Running Out

Yet for all its enduring power, Big Oil finds itself in a precarious position today. While it is at its financial and political pinnacle, it faces the greatest threat to its existence in its 150-plus-year history: oil, the resource on which it depends, is growing far more difficult to come by.

Today the Earth is just about tapped out of conventional oil. There are no new vast, untouched reserves sitting close to the earth’s surface just waiting to be discovered. In fact, even with phenomenal advances in technology, no one has made such a discovery in more than 45 years. This, of course, is not for lack of trying. From Canada to China, Mexico to Brazil, Nigeria to Iraq, Malaysia to Greenland, California to Florida, through ice, sand, silt, and rock, over the course of the past 150 years and at an incalculable cost, we have scoured the globe in search of oil.

Oil is a nonrenewable natural resource: when a reservoir of oil is depleted, no new oil emerges to take its place. Since about 1960, the rate at which the world has consumed oil has outpaced the rate at which we have discovered new fields. Today we find only about one new barrel of oil for roughly every four that we consume. Meanwhile, it is estimated that the world will consume 120 million barrels of oil a day by 2025, over 50% more than we consumed in 2001. We are therefore forced to confront a bitter reality: the world is fast approaching the point at which conventional sources of oil will decline until they are forever gone.

More than 50% of the world’s remaining conventional oil is found in just five countries: Saudi Arabia, Iran, Iraq, Kuwait, and the United Arab Emirates. In 2003 the Bush administration, composed of former and future oil company executives, led the United States into war against Iraq on the pretense that Saddam Hussein had weapons of mass destruction. The same administration is now threatening war against Iran while establishing permanent U.S. military facilities across the region, including in Kuwait and the UAE. The administration supplies arms to Saudi Arabia while negotiating for greater access to that nation’s oil for U.S. oil companies.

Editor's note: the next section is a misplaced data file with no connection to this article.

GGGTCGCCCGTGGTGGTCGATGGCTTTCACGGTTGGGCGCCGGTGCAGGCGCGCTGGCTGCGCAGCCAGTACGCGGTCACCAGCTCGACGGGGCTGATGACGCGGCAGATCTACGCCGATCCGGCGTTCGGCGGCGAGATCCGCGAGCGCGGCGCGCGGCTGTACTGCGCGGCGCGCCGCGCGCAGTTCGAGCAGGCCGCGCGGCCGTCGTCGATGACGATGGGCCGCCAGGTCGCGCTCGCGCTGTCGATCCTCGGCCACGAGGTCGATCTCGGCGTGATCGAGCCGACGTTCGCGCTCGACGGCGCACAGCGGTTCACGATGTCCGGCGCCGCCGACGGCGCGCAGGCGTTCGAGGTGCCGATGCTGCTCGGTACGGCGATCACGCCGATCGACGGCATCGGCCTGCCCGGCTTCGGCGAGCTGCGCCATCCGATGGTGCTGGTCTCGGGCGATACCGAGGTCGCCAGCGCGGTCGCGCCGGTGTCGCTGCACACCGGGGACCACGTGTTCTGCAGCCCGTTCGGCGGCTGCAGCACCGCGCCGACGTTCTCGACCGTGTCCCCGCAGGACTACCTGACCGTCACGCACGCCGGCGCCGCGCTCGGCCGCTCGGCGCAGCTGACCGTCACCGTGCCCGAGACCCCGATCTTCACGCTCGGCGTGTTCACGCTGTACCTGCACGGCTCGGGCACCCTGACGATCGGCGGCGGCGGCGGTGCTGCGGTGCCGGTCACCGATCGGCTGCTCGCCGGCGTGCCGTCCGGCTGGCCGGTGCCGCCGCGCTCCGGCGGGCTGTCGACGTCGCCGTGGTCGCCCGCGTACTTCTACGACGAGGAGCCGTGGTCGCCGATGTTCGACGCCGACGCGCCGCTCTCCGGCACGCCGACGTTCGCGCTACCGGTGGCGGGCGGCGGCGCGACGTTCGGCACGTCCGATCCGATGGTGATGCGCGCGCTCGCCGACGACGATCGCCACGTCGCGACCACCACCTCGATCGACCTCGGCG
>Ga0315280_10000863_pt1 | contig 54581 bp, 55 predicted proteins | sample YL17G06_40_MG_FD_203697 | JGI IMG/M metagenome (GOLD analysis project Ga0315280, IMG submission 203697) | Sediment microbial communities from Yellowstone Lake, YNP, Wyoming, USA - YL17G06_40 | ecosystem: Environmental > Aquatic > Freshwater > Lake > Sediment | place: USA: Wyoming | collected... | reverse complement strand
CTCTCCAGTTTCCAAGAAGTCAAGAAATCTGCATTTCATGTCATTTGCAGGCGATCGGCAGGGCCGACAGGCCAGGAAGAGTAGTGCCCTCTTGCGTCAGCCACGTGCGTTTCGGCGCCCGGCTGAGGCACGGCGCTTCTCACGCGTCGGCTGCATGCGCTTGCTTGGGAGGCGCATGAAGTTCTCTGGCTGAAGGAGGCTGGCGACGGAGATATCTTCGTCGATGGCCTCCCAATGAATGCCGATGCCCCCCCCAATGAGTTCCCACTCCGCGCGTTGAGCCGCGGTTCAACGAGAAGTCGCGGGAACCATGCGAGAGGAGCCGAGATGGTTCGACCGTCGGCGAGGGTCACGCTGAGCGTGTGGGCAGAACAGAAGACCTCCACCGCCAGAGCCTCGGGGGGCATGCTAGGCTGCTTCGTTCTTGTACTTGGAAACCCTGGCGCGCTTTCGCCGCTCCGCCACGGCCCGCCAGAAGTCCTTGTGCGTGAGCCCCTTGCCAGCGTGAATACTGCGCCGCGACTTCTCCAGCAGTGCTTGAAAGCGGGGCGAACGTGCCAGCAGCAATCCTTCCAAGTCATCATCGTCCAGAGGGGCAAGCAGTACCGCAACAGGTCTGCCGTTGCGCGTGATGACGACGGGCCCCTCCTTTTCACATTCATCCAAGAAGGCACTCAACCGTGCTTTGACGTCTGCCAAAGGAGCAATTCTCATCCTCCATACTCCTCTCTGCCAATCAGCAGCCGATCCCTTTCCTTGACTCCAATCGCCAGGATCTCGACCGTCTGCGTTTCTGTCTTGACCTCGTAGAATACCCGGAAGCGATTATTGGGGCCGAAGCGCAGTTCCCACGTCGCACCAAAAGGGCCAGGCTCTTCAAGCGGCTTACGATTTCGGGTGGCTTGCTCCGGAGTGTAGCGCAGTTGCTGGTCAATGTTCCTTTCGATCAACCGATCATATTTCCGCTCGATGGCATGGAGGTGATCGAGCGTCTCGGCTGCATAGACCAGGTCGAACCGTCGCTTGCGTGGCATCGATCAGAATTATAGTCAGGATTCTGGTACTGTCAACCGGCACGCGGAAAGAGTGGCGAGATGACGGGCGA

The rest of the world’s conventional oil is found in comparatively small amounts in 14 other countries: Venezuela, Russia, Libya, Nigeria, Kazakhstan, the United States, China, Qatar, Mexico, Algeria, Brazil, Angola, Norway, and Azerbaijan. If you map the massive increase in construction of U.S. military bases and installations and military deployments around the world under the Bush administration, you will see that they directly follow oil locations and oil transit routes. New U.S. military installations in Central and South America, West Africa, and elsewhere raise the threat of new military action in those regions. The costs to people who live in those countries and along those routes are mounting, from human rights abuses, environmental destruction, military occupation, and war.